Whilst flicking through some sewing magazines from the 1940s and 50s the advertisements caught my attention:
There was obviously no shortage of gadgets being marketed at home sewers and knitters…
…and as can be seen in the advert below, kittens were used to sell things back then too!
Today I am feeling inspired by my vintage (almost antique) manual Singer Sewing Machine. I haven’t used it for a little while, but I have a few projects planed that it will be perfect for!
I also have a modern electric John Lewis sewing machine, which I love, but nothing beats the sound and feel of the old Singer… The Singer is also a thing of beauty which looks good as well as being useful, something the modern sewing machines don’t quite match up to (the beauty bit that is; electric machines are obviously extremely useful, and a lot faster than the old manual and treddle machines!).
I have collected a fairly extensive range of original Singer Sewing Machine feet and attachments (the old, ‘Simanco’ labelled ones): I think they invented an attachment to do almost anything apart from bake a cake! I have big, complicated feet for anything from producing ruffles, pin tucks or pleats (yes, those are recognised as three separate functions!) to darning, sewing buttonholes and attaching lace. The largest and most technical-looking foot is the one for producing a zigzag stitch- it seems amazing now, but the early machines couldn’t move the position of the needle to sew the common zigzag stitch, so a foot was invented that moved the fabric from side to side instead!
I have spent many hours trying to work out what various Singer Sewing Machine feet and attachments are, and how they work!
Yesterday I finished cutting out all of the pieces for the yellow fox-fabric dress, so now it is all ready to start sewing. Today, however, I got distracted. I had an old pair of jeans that I was going to take to the charity shop because the length and fit of the lower legs was far from flattering: I decided to cut them back into a pair of long shorts, perfect for the warm weather! The vintage liberty-style printed cotton fabric was one of the pieces that I found at a car boot sale at the end of June (see the 26th of June blog picture). It is relatively easy to upcycle a pair of trousers like this, and it is a good stash busting project too!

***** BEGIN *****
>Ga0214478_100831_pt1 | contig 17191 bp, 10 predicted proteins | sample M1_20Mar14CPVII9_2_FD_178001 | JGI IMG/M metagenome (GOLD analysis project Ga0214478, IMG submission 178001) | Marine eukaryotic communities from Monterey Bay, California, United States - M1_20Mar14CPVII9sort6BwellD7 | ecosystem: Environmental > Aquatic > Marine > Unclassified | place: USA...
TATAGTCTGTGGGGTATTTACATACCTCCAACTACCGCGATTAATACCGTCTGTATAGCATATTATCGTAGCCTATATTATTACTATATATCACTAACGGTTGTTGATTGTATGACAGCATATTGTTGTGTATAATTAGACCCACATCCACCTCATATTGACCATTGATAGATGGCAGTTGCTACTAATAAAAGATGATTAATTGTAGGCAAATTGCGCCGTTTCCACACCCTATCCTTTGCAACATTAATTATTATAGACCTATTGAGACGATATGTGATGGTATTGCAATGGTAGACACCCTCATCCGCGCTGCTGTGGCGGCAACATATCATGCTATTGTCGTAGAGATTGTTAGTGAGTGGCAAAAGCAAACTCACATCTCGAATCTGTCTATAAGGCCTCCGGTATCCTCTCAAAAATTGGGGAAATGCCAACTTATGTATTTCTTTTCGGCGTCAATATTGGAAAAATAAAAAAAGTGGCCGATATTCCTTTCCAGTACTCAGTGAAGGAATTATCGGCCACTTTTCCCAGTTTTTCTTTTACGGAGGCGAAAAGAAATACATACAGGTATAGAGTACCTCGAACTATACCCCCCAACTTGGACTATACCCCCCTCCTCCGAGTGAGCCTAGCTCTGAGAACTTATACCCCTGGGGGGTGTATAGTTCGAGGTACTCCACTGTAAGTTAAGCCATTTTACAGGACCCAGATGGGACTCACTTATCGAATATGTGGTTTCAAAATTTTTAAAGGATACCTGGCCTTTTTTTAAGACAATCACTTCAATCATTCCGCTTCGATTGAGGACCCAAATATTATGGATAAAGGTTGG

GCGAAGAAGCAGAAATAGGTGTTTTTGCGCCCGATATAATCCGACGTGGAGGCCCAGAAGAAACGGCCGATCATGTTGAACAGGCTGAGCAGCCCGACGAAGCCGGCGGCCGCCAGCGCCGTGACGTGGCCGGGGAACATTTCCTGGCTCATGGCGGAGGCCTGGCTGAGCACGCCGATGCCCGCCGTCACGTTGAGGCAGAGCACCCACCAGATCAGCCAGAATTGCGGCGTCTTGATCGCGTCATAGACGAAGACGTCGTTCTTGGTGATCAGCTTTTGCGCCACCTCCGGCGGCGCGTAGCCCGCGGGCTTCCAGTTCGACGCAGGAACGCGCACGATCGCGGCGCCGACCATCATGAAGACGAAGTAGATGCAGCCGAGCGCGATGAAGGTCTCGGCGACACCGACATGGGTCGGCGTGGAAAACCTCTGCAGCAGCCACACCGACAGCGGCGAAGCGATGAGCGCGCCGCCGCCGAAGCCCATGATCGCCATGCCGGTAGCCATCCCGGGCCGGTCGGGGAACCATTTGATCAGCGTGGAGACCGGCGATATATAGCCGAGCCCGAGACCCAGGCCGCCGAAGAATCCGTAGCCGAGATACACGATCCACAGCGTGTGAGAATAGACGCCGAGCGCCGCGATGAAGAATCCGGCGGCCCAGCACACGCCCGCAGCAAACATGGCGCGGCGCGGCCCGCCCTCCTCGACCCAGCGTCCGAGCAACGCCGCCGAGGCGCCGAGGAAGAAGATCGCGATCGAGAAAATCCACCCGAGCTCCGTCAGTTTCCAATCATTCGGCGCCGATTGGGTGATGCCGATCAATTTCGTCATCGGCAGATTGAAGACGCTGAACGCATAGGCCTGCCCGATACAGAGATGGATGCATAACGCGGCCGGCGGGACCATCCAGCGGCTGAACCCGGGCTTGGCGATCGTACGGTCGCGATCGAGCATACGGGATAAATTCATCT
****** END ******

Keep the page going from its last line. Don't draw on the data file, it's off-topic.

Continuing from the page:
First I cut the legs of the jeans to the length that I wanted them (without adding a seam allowance, as it isn’t needed). Next, I measured the circumference of the bottom of the legs, at the top of where I wanted the cuff to sit: my finished cuff is 5cms deep, and the legs of the jeans taper, so it is important to measure them at the widest point in contact with the cuff.
I cut one rectangle of cotton print fabric for each leg: the length of the rectangles was equal to the circumference of the jeans leg, and the width was double the depth of the finished cuff (then adding a 1cm seam allowance all round). In order to make the sewing as easy as possible, I folded over and ironed the seam allowance- except for one short end, as this is covered by the other short end in the finished garment- and then ironed the cuff pieces in half horizontally.
The next stage of the project was sewing the cuffs onto the jeans legs. I pinned them in place first, with the folded and ironed short side overlapping the unfolded end to make a neat finish. To give a crisp finish, the cuffs were sewn over the jeans legs with the bottom of the legs sitting inside the cuff, all the way down to the crease at the bottom of the cuff fabric. I sewed the cuffs around the top, about half a centimetre away from the edge of the cuff fabric. Once I had sewn all around the leg, I then sewed down the cuff to fasten the overlap in place.
To make the cuffs look integral to the design of the jeans, I then added some rectangular strips of matching material to the tops of the back pockets. The pocket pieces had to be sewn on by hand, rather than with the sewing machine, to avoid the pockets being sewn shut in the process!
Ta da, finished cut off jeans ready for some sunny weather!
A few weeks ago I finally found an instruction booklet for my old manual Singer sewing machine. The booklet cover was torn and half was missing, so I took the booklet apart and re-bound it. I re-stitched the pages, and some brightly coloured ‘measuring tape’ fabric was used to cover the new cardboard cover. A photocopied and laminated vintage Singer business card was attached it to a ribbon to use as a page-marker. Now it’s ready to use!